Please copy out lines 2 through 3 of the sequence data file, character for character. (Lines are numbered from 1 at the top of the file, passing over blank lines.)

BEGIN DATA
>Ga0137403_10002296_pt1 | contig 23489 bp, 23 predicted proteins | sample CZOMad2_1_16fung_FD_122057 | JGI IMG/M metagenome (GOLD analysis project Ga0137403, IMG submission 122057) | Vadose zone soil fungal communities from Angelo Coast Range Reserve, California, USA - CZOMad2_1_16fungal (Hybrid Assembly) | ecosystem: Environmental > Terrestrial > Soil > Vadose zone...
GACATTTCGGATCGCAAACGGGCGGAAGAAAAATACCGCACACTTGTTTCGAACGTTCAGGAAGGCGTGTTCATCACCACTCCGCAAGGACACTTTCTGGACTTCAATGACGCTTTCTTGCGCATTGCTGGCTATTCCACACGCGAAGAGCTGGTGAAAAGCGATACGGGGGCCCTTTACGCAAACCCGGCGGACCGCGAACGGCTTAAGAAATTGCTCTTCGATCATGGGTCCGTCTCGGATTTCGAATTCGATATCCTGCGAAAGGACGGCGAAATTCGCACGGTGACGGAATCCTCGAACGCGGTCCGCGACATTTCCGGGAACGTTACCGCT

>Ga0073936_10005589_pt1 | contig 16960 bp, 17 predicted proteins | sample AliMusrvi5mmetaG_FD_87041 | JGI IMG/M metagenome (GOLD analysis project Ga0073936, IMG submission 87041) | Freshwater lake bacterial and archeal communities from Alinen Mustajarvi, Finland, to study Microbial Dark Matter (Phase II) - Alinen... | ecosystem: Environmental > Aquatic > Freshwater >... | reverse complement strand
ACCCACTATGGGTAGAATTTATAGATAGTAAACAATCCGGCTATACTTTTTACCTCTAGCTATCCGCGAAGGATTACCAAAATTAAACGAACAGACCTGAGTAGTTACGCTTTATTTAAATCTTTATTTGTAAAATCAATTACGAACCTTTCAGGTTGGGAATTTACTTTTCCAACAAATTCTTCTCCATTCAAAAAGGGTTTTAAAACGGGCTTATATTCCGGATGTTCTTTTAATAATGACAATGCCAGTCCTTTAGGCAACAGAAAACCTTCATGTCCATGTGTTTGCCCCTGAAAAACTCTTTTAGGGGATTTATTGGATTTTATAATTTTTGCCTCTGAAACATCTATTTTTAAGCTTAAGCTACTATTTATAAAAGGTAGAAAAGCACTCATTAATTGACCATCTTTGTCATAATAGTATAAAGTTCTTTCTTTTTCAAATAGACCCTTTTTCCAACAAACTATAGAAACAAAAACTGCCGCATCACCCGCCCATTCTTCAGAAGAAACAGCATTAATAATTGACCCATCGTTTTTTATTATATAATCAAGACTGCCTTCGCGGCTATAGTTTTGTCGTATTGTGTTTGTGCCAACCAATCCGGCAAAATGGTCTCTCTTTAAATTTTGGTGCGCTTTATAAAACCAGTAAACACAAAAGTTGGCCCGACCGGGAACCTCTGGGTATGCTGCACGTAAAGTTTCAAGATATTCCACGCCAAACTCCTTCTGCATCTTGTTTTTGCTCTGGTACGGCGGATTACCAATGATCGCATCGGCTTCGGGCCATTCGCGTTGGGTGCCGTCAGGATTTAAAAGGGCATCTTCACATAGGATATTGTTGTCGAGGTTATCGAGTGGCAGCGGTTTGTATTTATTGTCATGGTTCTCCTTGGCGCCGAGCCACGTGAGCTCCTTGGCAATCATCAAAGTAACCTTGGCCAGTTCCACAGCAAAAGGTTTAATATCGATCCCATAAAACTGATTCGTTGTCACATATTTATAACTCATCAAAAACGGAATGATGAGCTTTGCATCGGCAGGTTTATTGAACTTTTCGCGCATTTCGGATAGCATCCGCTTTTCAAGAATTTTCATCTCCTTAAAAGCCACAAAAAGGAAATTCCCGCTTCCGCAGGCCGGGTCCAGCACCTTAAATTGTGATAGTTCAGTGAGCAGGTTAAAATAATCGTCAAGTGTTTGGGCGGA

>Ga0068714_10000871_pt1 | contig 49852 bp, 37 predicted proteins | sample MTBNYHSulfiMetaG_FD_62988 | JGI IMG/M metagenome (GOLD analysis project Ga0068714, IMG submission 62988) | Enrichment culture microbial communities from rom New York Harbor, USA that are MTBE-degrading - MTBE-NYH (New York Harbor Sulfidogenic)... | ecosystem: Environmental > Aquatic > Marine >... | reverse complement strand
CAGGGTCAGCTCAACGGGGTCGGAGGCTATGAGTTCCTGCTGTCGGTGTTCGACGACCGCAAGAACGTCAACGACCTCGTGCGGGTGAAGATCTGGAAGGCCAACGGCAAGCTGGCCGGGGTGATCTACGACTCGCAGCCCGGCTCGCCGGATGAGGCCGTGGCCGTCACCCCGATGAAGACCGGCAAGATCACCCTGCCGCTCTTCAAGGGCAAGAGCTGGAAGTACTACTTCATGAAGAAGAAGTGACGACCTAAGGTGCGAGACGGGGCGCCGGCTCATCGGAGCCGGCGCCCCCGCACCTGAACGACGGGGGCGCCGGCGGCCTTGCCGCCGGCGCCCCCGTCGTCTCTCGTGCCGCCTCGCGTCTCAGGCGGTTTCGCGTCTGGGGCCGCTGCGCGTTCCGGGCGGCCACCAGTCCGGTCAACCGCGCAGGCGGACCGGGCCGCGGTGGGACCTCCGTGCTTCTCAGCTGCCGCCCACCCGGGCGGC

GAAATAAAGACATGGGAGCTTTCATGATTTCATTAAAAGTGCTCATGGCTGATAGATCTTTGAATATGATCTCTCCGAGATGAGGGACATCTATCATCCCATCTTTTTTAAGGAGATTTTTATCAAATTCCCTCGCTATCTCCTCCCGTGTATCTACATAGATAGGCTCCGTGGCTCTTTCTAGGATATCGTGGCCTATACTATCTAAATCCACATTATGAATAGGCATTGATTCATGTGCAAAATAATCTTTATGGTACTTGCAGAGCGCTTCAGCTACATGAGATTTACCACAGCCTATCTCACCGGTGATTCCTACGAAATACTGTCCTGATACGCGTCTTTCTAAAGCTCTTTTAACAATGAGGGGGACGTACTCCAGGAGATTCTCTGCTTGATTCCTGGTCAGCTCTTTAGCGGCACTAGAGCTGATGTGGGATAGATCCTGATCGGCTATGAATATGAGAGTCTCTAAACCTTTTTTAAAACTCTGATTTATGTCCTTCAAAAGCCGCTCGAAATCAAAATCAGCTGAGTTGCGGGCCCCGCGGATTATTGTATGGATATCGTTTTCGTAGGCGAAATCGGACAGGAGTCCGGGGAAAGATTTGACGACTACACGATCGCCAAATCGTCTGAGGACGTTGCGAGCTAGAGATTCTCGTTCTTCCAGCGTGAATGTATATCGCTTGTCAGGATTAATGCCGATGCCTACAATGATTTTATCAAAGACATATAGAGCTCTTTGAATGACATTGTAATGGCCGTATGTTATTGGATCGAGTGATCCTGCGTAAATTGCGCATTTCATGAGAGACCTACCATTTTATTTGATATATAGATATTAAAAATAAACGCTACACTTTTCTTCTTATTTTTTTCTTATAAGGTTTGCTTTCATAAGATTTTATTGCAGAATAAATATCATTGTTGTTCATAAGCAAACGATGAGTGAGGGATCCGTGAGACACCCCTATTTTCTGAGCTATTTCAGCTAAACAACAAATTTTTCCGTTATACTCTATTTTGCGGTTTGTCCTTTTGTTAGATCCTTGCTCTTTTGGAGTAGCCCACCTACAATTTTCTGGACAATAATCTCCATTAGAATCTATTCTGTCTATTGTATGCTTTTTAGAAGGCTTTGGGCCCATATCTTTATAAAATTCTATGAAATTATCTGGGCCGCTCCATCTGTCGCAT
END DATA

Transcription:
GACATTTCGGATCGCAAACGGGCGGAAGAAAAATACCGCACACTTGTTTCGAACGTTCAGGAAGGCGTGTTCATCACCACTCCGCAAGGACACTTTCTGGACTTCAATGACGCTTTCTTGCGCATTGCTGGCTATTCCACACGCGAAGAGCTGGTGAAAAGCGATACGGGGGCCCTTTACGCAAACCCGGCGGACCGCGAACGGCTTAAGAAATTGCTCTTCGATCATGGGTCCGTCTCGGATTTCGAATTCGATATCCTGCGAAAGGACGGCGAAATTCGCACGGTGACGGAATCCTCGAACGCGGTCCGCGACATTTCCGGGAACGTTACCGCT

>Ga0073936_10005589_pt1 | contig 16960 bp, 17 predicted proteins | sample AliMusrvi5mmetaG_FD_87041 | JGI IMG/M metagenome (GOLD analysis project Ga0073936, IMG submission 87041) | Freshwater lake bacterial and archeal communities from Alinen Mustajarvi, Finland, to study Microbial Dark Matter (Phase II) - Alinen... | ecosystem: Environmental > Aquatic > Freshwater >... | reverse complement strand